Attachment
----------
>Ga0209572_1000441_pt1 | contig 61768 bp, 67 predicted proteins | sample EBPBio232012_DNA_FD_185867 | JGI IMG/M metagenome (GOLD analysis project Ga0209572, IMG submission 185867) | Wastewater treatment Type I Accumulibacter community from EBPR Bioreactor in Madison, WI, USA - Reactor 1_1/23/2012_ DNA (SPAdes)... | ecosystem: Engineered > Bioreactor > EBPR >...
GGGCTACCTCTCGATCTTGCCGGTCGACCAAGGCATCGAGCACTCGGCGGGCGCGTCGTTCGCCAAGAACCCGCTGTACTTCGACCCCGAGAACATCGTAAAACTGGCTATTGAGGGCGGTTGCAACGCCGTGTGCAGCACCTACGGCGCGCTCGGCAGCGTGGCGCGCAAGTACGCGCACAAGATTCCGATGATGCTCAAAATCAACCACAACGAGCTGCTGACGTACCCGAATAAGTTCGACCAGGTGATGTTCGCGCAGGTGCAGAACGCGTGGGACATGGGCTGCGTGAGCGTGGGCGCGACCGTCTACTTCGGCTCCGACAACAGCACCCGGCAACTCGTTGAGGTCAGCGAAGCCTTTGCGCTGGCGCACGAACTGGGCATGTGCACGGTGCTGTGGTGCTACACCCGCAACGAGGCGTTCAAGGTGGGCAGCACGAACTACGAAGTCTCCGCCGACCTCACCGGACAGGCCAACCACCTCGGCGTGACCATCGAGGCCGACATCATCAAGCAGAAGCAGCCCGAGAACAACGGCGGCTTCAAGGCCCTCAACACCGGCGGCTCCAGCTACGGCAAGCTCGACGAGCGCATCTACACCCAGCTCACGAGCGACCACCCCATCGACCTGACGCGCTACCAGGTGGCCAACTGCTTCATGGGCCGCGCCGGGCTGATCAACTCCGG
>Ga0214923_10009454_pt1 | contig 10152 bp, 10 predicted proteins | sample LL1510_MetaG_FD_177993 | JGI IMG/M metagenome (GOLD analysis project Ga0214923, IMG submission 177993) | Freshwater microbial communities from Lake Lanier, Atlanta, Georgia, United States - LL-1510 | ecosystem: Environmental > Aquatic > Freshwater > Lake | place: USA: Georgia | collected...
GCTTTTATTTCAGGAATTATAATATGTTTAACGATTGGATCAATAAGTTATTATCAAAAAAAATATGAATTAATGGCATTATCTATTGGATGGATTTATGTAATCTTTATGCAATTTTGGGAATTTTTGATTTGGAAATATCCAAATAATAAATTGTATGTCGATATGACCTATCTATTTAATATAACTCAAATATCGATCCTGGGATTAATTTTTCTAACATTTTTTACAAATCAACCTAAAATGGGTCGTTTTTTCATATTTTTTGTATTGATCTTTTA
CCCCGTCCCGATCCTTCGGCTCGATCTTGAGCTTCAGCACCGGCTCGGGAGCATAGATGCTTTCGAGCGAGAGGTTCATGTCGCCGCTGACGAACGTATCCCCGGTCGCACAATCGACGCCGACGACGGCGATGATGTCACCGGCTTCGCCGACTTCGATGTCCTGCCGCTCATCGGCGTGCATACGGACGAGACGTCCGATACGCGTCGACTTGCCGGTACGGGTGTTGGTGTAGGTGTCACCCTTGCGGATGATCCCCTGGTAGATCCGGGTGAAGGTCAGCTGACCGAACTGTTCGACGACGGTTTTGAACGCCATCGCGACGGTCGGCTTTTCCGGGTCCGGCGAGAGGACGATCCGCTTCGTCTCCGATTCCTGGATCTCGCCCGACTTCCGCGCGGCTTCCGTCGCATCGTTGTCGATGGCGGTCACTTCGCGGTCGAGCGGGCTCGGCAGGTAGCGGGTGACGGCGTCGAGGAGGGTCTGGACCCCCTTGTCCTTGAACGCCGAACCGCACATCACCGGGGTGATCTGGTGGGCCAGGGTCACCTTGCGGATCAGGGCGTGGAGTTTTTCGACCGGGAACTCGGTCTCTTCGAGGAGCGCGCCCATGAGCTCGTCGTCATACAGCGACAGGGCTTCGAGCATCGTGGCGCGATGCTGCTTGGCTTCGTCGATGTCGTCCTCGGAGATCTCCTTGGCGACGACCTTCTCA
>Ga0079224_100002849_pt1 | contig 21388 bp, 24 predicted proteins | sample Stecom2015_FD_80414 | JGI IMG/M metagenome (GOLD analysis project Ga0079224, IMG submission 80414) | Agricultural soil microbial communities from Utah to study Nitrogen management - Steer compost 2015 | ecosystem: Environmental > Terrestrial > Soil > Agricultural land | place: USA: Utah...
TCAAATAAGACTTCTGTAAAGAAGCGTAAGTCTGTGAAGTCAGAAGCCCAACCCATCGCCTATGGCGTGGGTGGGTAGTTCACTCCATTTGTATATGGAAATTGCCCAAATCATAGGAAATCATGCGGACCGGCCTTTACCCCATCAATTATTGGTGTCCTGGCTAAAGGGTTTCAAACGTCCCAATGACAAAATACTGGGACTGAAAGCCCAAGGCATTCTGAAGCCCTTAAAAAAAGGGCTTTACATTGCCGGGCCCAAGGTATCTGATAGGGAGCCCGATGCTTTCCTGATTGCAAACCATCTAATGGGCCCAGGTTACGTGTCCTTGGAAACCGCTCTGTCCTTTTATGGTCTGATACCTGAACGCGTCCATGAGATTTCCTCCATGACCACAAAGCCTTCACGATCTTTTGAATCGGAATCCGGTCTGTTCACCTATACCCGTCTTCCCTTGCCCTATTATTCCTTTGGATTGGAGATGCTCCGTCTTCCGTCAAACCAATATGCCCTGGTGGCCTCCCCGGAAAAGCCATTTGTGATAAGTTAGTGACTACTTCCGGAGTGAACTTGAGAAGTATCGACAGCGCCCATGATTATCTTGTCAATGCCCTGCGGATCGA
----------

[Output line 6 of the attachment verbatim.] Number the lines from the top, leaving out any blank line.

>Ga0079224_100002849_pt1 | contig 21388 bp, 24 predicted proteins | sample Stecom2015_FD_80414 | JGI IMG/M metagenome (GOLD analysis project Ga0079224, IMG submission 80414) | Agricultural soil microbial communities from Utah to study Nitrogen management - Steer compost 2015 | ecosystem: Environmental > Terrestrial > Soil > Agricultural land | place: USA: Utah...